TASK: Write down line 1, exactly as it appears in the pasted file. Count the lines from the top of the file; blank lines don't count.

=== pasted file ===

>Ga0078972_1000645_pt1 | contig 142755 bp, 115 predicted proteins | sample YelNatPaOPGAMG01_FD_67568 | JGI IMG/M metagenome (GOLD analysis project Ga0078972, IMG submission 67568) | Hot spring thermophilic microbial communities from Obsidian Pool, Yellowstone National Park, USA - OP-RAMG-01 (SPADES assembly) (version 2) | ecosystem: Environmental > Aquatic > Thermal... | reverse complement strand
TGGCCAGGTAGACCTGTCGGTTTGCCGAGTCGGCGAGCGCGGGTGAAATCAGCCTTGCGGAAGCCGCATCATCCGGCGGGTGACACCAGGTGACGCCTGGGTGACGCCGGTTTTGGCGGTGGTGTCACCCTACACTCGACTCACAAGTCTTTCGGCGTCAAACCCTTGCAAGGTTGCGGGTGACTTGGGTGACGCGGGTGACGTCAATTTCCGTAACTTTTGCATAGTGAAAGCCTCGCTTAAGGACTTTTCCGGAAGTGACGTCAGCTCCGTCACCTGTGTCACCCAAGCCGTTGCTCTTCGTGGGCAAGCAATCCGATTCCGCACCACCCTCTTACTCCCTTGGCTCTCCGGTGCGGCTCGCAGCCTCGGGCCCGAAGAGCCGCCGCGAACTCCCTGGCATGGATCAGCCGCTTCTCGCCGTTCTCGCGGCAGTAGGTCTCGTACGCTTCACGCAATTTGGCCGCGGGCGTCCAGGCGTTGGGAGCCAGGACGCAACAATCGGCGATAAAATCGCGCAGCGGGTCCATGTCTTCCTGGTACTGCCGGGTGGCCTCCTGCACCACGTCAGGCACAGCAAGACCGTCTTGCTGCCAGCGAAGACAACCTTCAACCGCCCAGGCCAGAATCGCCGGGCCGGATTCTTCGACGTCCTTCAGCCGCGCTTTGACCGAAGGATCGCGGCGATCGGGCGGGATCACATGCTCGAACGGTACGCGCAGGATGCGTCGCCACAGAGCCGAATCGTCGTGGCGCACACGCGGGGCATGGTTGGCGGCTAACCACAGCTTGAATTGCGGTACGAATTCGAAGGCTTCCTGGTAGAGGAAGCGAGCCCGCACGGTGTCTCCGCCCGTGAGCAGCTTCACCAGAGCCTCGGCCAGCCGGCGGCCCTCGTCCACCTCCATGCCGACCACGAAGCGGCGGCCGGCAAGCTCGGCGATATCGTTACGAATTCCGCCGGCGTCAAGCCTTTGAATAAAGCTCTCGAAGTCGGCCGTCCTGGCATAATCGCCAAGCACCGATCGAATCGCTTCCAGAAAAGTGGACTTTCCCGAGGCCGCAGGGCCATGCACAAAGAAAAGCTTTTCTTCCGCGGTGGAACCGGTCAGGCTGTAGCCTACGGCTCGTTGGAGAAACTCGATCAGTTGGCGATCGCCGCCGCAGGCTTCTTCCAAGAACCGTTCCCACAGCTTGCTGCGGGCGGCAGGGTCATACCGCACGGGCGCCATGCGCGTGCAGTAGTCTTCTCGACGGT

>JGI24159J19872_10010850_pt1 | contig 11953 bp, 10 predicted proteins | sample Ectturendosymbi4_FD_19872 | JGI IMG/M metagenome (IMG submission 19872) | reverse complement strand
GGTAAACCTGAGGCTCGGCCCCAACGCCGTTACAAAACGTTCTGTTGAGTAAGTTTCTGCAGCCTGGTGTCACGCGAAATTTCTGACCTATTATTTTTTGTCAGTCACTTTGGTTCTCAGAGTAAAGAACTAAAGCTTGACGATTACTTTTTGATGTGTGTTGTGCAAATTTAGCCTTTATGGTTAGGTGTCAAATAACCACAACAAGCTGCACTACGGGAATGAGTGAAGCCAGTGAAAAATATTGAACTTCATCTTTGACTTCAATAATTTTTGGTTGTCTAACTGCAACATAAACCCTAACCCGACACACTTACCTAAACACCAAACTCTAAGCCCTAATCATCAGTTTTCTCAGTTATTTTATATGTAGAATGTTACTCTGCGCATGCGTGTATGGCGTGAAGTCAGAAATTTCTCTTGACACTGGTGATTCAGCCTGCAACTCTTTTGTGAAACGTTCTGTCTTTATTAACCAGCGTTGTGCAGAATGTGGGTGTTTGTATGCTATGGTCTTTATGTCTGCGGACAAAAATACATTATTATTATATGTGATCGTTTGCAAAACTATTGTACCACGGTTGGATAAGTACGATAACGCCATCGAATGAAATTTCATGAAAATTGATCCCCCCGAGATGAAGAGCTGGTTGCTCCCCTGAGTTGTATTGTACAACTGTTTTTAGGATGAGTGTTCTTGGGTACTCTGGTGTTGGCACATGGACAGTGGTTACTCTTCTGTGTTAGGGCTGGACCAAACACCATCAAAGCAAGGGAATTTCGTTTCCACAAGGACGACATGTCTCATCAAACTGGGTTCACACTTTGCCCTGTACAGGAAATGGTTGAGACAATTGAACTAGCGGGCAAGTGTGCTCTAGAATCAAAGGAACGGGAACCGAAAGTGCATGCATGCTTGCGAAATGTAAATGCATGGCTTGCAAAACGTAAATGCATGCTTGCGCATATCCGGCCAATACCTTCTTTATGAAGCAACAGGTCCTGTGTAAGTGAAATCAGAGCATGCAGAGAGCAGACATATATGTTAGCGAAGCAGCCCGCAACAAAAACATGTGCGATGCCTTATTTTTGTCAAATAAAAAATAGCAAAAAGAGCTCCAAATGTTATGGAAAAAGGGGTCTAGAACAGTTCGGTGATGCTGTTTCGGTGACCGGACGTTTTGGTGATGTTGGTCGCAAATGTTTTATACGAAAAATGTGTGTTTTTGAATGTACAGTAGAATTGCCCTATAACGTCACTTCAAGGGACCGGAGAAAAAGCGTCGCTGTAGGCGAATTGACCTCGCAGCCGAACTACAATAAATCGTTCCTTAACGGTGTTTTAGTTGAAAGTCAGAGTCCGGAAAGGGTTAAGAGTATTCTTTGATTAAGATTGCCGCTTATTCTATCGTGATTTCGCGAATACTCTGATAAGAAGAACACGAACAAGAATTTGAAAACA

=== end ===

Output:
>Ga0078972_1000645_pt1 | contig 142755 bp, 115 predicted proteins | sample YelNatPaOPGAMG01_FD_67568 | JGI IMG/M metagenome (GOLD analysis project Ga0078972, IMG submission 67568) | Hot spring thermophilic microbial communities from Obsidian Pool, Yellowstone National Park, USA - OP-RAMG-01 (SPADES assembly) (version 2) | ecosystem: Environmental > Aquatic > Thermal... | reverse complement strand